Observing wild animals – birds especially – is a great winter and year-round pastime and can bring the diligent viewer great joy. But closer interaction with droppings on lawn, waterfront and docks and water can become unpleasant. Canada goose droppings are not just a nuisance, they contain significant nutrients which can fuel bacterial and aquatic plant growth. The latter especially has become of significant concern with the observation of increasing community size of several aquatic plants.
About Canada GeeseThis article on Canada Geese by the Connecticut Department of Energy and Environmental Protection (DEEP) proposes recommended control measures captured below. Before getting into that, some high-level facts about Canada geese.
CT DEEP Suggested control measuresMost of the recommended control measures are designed to discourage geese from taking up residence at your (our) lake or pond. This is especially important in light of the “decoy” nature of Geese being attracted to where Geese are already.
- Modify habitats — plant unpalatable vegetation such as pachysandra, allow grass to grow longer and plant hedges or visual barriers between feeding areas and water.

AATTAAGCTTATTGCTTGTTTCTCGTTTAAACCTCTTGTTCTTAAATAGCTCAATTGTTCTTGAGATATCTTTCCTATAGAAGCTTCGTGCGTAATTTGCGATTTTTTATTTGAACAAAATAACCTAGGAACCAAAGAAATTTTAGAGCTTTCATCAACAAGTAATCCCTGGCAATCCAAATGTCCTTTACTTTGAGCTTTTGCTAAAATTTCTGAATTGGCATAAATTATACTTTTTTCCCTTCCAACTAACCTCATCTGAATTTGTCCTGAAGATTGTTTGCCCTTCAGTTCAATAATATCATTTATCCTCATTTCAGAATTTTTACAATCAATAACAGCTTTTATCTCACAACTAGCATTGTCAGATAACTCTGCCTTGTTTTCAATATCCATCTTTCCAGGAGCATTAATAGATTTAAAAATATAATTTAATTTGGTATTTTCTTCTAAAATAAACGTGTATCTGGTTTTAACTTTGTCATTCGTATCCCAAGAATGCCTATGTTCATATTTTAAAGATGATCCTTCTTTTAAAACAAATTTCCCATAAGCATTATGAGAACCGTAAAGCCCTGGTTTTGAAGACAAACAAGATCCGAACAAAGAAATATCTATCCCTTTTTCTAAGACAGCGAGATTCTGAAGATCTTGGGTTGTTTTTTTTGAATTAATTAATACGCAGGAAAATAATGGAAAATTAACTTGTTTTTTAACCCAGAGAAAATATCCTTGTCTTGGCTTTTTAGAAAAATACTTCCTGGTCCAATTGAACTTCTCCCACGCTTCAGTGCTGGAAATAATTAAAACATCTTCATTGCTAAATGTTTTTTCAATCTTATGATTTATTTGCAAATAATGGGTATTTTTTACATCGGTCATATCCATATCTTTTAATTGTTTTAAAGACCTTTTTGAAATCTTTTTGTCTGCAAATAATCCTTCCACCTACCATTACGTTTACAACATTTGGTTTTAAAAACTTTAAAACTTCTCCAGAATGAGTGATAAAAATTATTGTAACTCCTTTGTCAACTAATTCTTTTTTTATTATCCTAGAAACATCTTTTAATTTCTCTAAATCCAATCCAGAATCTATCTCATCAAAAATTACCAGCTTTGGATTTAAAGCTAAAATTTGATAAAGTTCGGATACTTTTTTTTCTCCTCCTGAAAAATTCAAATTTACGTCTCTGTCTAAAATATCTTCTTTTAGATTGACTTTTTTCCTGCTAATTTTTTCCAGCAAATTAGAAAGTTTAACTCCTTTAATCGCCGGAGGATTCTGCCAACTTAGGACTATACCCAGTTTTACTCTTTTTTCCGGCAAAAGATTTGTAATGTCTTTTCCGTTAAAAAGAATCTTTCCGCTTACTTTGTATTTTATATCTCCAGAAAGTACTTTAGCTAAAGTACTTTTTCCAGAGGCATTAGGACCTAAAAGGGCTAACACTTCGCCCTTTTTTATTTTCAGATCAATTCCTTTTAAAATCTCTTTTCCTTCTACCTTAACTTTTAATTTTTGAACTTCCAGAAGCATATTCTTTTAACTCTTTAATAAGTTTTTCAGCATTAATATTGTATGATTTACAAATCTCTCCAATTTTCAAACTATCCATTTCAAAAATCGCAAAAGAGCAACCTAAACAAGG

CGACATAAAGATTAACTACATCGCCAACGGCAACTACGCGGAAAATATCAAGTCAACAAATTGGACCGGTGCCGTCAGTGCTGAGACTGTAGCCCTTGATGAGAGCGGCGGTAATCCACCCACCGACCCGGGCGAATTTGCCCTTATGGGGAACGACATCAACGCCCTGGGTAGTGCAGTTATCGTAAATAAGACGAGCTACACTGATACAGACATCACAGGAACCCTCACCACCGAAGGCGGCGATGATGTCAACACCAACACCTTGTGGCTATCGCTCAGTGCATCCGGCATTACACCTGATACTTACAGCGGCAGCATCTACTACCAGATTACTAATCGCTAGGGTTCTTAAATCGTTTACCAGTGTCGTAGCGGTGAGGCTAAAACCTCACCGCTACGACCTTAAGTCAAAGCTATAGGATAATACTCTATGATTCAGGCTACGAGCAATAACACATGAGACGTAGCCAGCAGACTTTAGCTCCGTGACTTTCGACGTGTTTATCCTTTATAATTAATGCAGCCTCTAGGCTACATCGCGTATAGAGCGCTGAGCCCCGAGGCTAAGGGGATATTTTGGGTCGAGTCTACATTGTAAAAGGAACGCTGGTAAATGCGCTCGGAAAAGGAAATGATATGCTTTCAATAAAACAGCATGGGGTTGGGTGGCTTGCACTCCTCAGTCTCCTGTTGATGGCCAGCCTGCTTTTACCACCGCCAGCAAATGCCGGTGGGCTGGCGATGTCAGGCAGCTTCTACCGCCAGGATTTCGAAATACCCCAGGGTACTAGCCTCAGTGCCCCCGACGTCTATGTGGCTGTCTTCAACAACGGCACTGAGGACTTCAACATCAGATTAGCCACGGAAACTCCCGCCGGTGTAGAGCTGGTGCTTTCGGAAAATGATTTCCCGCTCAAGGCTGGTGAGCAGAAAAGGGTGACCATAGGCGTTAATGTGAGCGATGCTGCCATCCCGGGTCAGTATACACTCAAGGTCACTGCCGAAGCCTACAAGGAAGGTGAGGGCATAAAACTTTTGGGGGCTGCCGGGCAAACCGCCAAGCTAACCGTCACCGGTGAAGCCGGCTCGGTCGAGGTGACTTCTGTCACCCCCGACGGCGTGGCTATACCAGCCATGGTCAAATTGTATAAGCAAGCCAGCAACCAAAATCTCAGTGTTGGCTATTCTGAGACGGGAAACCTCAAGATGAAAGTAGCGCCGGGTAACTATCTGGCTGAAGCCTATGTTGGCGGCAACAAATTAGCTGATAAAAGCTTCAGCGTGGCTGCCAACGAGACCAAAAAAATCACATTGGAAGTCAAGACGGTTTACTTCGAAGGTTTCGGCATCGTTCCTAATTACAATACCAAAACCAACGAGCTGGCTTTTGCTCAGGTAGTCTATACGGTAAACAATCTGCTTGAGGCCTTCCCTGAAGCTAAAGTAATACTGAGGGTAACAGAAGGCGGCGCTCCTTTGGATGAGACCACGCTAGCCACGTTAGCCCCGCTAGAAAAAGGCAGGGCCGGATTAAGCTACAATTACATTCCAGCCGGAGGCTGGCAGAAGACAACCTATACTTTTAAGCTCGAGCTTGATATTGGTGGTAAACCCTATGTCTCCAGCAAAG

- Erect barriers — erect low fences, especially in June and July when geese are molting and unable to fly. Three foot high chicken wire, welded wire or even soft or nylon or polyethelene fences can be used.
- Frighten birds — this method needs to be planned and implemented early and consistently. Even a single remaining bird can become that decoy. See the State of Connecticut DEEP article for more details. But in a nutshell, the recommended practices include: shell-crackers, whistler rockets, tethered ballons and trained dogs.
In conclusion, I personally would love to watch the beautiful Canada geese fly over the autumn sky in their iconic V formation away from West Hill Lake forever. But in the interest of protecting the lake water quality, I’d prefer they keep on their way rather than stop.
by Sue Hall